N: It’s the way you carry yourself. You gotta earn all that you have, but you can’t just be thinking “I’m the shit” or “I’m the man” everywhere you go, just ‘cause you run it out here. Whether it’s another dude who might be the shit somewhere else or having to deal with jealousy …. There’s a lot of that. Like, I’ll speak to someone and next thing I hear, he’s said some jealous bullshit. So now I gotta go check him.
MA: I’d imagine you have to nip that in the bud quickly.
N: Yeah. Some people will hate and that can turn to something real. So you gotta carry yourself well and handle all situations correctly.
MA: What would you say is the biggest difference between how things are for Bloods in prison as opposed to how things are on the streets?
N: The only thing is, out here you got them guns [laughs]. In there it’s more unity. It was like, we all one. It’s different ‘hoods and sets or whatever. But you got Latin Kings, Ñetas — everybody’s in there. So the unity is strong amongst us. Inside, you dealing with men all day. So the tension level is real high. All types of people going through stuff. They missing they girl and kids. Mighta got bad news and couldn’t go to the funeral. You don’t never know how a brotha’s mood is.
It’s different in different places. In California — like, how you see nothing but Bloods here? It’s a bunch of Crips out there. The Bloods are outnumbered. Out here the Crips is out-numbered. But where it messes up at [out here] is, they don’t have a lot of what they call “Big Homies.” They don’t lead everybody the right way. You know, you got a lot of ones that’s just for self. “I want you to do this because …” And that’s just so corny. I ain’t never been like that. People want status to send you to the store. Get the fuck outta here.
MA: That’s not real leadership.
N: That’s corny. Whatever I want for me, I want for you, I want for the next man. I don’t want to go to the club or the bar and I gotta buy all the damn drinks. Nah, nigga. Let’s send this shit around. Or nigga, it’s on you this week and next week it’s on me, or then him. Let’s grow. In California you’ve got a whole lot of people who are Bloods — lawyers, cops. That’s how I teach mine over here. They work. They go to school. I got college graduates.
I be looking at that show Gangland like “Psshhhh. These dumb mufuckas.” If I’m gonna be on there, then I’m gonna show you that we’re really tryna do something. There’s mad stuff missing that ain’t out here for these kids. What else you think they gonna do? If I see you, and I know that you’re gonna get into it [the gang], then I’m gonna teach you the right way. Some people, it’s like, well, this is not for you. I sit ‘em down like “Nah.” And sometimes it be like, “Aight yea, come on. But you going to school. You ain’t gonna be out here with this shit.” Some people just want to be a part of something. If you gonna try to be a part and be an asshole, you can’t be with me. It’s gonna bring me down and the people I’m with. We’re deep. I got people that own they own stores, doing music. I can’t bring them down.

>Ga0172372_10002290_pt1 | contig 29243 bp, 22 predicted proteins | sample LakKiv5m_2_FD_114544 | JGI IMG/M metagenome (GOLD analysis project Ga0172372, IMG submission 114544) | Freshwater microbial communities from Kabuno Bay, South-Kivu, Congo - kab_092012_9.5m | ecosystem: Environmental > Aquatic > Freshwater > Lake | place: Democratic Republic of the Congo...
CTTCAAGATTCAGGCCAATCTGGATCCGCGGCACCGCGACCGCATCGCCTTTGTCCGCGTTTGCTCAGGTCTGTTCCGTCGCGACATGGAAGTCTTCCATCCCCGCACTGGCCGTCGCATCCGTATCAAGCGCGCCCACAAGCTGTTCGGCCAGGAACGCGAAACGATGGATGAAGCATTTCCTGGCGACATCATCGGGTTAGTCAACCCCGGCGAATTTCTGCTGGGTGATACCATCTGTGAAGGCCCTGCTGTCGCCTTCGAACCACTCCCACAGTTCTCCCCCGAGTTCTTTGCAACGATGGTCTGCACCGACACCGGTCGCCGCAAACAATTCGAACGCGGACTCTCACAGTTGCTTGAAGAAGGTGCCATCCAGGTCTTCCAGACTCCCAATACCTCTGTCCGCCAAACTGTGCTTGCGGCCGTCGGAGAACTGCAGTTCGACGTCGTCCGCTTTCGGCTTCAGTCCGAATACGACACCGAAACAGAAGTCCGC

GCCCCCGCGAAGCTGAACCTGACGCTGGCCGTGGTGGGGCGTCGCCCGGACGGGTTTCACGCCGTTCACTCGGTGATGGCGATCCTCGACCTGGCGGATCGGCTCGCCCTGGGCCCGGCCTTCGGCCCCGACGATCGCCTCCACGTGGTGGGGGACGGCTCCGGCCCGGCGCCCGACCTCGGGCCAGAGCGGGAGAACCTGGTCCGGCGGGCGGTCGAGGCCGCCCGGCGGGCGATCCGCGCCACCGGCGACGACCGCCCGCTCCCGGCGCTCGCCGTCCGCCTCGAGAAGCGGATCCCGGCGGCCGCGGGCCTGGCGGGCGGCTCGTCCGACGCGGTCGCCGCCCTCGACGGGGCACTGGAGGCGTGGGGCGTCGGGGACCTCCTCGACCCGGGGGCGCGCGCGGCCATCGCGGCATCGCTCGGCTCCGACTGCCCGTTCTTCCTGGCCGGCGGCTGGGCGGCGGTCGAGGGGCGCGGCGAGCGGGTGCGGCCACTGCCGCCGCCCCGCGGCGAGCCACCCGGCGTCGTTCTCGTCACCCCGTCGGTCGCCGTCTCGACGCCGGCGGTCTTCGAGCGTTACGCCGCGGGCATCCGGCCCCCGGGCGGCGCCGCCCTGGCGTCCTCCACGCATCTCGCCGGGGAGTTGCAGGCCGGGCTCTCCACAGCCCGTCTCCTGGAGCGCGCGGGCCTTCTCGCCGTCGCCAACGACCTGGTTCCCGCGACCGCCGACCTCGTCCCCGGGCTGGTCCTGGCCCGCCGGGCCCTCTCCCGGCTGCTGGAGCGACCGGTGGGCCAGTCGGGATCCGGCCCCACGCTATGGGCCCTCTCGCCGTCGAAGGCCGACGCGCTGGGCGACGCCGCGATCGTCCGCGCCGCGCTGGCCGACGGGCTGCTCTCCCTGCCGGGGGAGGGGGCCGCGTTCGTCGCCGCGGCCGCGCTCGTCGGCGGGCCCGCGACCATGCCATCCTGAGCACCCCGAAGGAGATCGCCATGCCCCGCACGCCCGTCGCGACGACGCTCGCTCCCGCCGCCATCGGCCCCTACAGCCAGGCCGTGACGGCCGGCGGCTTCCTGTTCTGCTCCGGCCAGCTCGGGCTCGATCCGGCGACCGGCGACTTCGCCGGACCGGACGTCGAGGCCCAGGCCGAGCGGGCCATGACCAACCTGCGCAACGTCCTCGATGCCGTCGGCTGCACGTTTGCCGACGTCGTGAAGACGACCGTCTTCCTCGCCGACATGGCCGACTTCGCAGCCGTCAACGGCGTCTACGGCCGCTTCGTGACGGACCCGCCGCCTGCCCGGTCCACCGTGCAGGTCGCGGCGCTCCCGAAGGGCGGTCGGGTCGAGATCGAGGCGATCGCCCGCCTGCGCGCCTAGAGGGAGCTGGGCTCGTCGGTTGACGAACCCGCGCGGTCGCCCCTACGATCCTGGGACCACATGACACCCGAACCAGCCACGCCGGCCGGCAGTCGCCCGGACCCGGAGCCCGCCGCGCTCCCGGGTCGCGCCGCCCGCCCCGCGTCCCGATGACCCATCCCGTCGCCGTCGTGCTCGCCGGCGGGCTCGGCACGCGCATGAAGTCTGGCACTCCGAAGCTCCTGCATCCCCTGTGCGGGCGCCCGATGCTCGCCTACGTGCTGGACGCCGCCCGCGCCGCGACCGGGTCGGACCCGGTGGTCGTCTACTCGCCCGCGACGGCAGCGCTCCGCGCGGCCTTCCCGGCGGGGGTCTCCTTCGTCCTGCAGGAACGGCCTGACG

MA: I hear you, man.
N: I get sidetracked with mad stuff. My life is so crazy, man. Dealing with this [gang life], dealing with personal life, got kids.
MA: How do you balance that?
N: We’ll have cookouts in the park. Bring your kids. My kids is here. The adults chill over here — do what we do. Some of the older kids watch the younger ones. A lot of people be out here doing too much recklessness. It ain’t really all about that.
MA: What was your scariest moment — in prison and on the streets?
N: In jail, I wasn’t nervous. When I first got there I was more mad that I was in there than anything. Handled a couple situations in a way where I ain’t have to lock my locker when I went out to the yard. Or I ain’t have to eat the jail food — I was getting what the officers was eating. And out here? I dunno. It takes a lot to really scare me. The scariest thing was probably when I lost my moms. That was like my best friend, you feel me? Felt like I was gonna flip out. I had to catch myself.
MA: So how do you feel about your career with the Bloods?
N: In reality, it might have helped me be more of a man. It’s showed me the power of unity and loyalty. It showed me how businesses and friendships can crumble. I’ve also learned to take my time. Being in the position I’m in, everything can’t just be a reaction. There’s a lot to be seen and heard. It’s just how you embrace it, how you go with it. [Gang life] can get you to a lot of places. But it can end badly too. ‘Cause if you weak, this shit will eat you up.